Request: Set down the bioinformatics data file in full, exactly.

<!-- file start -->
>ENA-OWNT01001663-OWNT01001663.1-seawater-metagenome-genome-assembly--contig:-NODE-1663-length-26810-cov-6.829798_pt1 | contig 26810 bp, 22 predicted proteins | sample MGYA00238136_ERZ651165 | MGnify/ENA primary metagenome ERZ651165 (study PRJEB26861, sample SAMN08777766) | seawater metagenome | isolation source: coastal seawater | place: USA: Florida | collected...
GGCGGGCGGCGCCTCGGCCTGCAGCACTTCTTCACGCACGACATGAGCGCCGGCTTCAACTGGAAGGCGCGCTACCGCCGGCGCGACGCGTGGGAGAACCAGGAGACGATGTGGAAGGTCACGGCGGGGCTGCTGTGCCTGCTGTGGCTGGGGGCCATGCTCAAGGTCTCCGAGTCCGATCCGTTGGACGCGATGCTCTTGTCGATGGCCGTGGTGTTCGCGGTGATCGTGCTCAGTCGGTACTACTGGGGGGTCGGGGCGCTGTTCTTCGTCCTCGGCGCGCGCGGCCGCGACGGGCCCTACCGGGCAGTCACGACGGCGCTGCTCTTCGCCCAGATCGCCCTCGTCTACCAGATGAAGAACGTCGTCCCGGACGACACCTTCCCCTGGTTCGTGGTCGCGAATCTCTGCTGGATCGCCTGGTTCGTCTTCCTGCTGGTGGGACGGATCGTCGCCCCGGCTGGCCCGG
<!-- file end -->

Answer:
>ENA-OWNT01001663-OWNT01001663.1-seawater-metagenome-genome-assembly--contig:-NODE-1663-length-26810-cov-6.829798_pt1 | contig 26810 bp, 22 predicted proteins | sample MGYA00238136_ERZ651165 | MGnify/ENA primary metagenome ERZ651165 (study PRJEB26861, sample SAMN08777766) | seawater metagenome | isolation source: coastal seawater | place: USA: Florida | collected...
GGCGGGCGGCGCCTCGGCCTGCAGCACTTCTTCACGCACGACATGAGCGCCGGCTTCAACTGGAAGGCGCGCTACCGCCGGCGCGACGCGTGGGAGAACCAGGAGACGATGTGGAAGGTCACGGCGGGGCTGCTGTGCCTGCTGTGGCTGGGGGCCATGCTCAAGGTCTCCGAGTCCGATCCGTTGGACGCGATGCTCTTGTCGATGGCCGTGGTGTTCGCGGTGATCGTGCTCAGTCGGTACTACTGGGGGGTCGGGGCGCTGTTCTTCGTCCTCGGCGCGCGCGGCCGCGACGGGCCCTACCGGGCAGTCACGACGGCGCTGCTCTTCGCCCAGATCGCCCTCGTCTACCAGATGAAGAACGTCGTCCCGGACGACACCTTCCCCTGGTTCGTGGTCGCGAATCTCTGCTGGATCGCCTGGTTCGTCTTCCTGCTGGTGGGACGGATCGTCGCCCCGGCTGGCCCGG